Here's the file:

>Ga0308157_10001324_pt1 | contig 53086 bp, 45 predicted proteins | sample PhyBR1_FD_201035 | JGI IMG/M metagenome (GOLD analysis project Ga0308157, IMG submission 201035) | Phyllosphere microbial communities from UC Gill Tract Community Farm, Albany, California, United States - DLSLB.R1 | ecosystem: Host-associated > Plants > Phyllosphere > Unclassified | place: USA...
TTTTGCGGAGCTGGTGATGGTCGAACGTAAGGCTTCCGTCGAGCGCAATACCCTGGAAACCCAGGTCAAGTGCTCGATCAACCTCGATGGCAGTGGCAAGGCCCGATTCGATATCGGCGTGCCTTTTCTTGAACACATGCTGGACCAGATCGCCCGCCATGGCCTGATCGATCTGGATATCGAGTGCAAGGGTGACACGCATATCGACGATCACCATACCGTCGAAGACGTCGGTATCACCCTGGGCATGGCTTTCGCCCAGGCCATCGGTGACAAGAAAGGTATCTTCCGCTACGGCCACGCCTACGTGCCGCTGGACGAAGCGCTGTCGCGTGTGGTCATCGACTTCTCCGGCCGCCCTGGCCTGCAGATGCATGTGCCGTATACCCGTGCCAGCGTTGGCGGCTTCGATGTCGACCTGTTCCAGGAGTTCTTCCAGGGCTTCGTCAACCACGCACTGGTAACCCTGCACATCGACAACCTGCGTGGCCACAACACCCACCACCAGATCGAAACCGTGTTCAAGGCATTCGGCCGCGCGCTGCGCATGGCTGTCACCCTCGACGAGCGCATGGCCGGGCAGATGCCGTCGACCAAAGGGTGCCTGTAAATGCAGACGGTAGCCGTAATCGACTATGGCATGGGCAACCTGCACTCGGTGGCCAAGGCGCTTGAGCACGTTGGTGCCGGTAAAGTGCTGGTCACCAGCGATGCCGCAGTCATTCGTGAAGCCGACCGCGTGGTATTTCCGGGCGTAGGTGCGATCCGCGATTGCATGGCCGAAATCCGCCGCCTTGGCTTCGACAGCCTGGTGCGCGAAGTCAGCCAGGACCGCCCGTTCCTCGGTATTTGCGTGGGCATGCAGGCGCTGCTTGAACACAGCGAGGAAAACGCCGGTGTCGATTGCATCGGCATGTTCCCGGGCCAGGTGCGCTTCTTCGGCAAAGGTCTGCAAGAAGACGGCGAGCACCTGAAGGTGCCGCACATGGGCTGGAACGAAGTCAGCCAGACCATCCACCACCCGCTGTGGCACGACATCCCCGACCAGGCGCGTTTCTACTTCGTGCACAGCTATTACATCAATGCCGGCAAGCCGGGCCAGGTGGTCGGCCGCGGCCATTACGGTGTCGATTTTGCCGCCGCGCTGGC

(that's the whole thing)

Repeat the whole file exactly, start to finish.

>Ga0308157_10001324_pt1 | contig 53086 bp, 45 predicted proteins | sample PhyBR1_FD_201035 | JGI IMG/M metagenome (GOLD analysis project Ga0308157, IMG submission 201035) | Phyllosphere microbial communities from UC Gill Tract Community Farm, Albany, California, United States - DLSLB.R1 | ecosystem: Host-associated > Plants > Phyllosphere > Unclassified | place: USA...
TTTTGCGGAGCTGGTGATGGTCGAACGTAAGGCTTCCGTCGAGCGCAATACCCTGGAAACCCAGGTCAAGTGCTCGATCAACCTCGATGGCAGTGGCAAGGCCCGATTCGATATCGGCGTGCCTTTTCTTGAACACATGCTGGACCAGATCGCCCGCCATGGCCTGATCGATCTGGATATCGAGTGCAAGGGTGACACGCATATCGACGATCACCATACCGTCGAAGACGTCGGTATCACCCTGGGCATGGCTTTCGCCCAGGCCATCGGTGACAAGAAAGGTATCTTCCGCTACGGCCACGCCTACGTGCCGCTGGACGAAGCGCTGTCGCGTGTGGTCATCGACTTCTCCGGCCGCCCTGGCCTGCAGATGCATGTGCCGTATACCCGTGCCAGCGTTGGCGGCTTCGATGTCGACCTGTTCCAGGAGTTCTTCCAGGGCTTCGTCAACCACGCACTGGTAACCCTGCACATCGACAACCTGCGTGGCCACAACACCCACCACCAGATCGAAACCGTGTTCAAGGCATTCGGCCGCGCGCTGCGCATGGCTGTCACCCTCGACGAGCGCATGGCCGGGCAGATGCCGTCGACCAAAGGGTGCCTGTAAATGCAGACGGTAGCCGTAATCGACTATGGCATGGGCAACCTGCACTCGGTGGCCAAGGCGCTTGAGCACGTTGGTGCCGGTAAAGTGCTGGTCACCAGCGATGCCGCAGTCATTCGTGAAGCCGACCGCGTGGTATTTCCGGGCGTAGGTGCGATCCGCGATTGCATGGCCGAAATCCGCCGCCTTGGCTTCGACAGCCTGGTGCGCGAAGTCAGCCAGGACCGCCCGTTCCTCGGTATTTGCGTGGGCATGCAGGCGCTGCTTGAACACAGCGAGGAAAACGCCGGTGTCGATTGCATCGGCATGTTCCCGGGCCAGGTGCGCTTCTTCGGCAAAGGTCTGCAAGAAGACGGCGAGCACCTGAAGGTGCCGCACATGGGCTGGAACGAAGTCAGCCAGACCATCCACCACCCGCTGTGGCACGACATCCCCGACCAGGCGCGTTTCTACTTCGTGCACAGCTATTACATCAATGCCGGCAAGCCGGGCCAGGTGGTCGGCCGCGGCCATTACGGTGTCGATTTTGCCGCCGCGCTGGC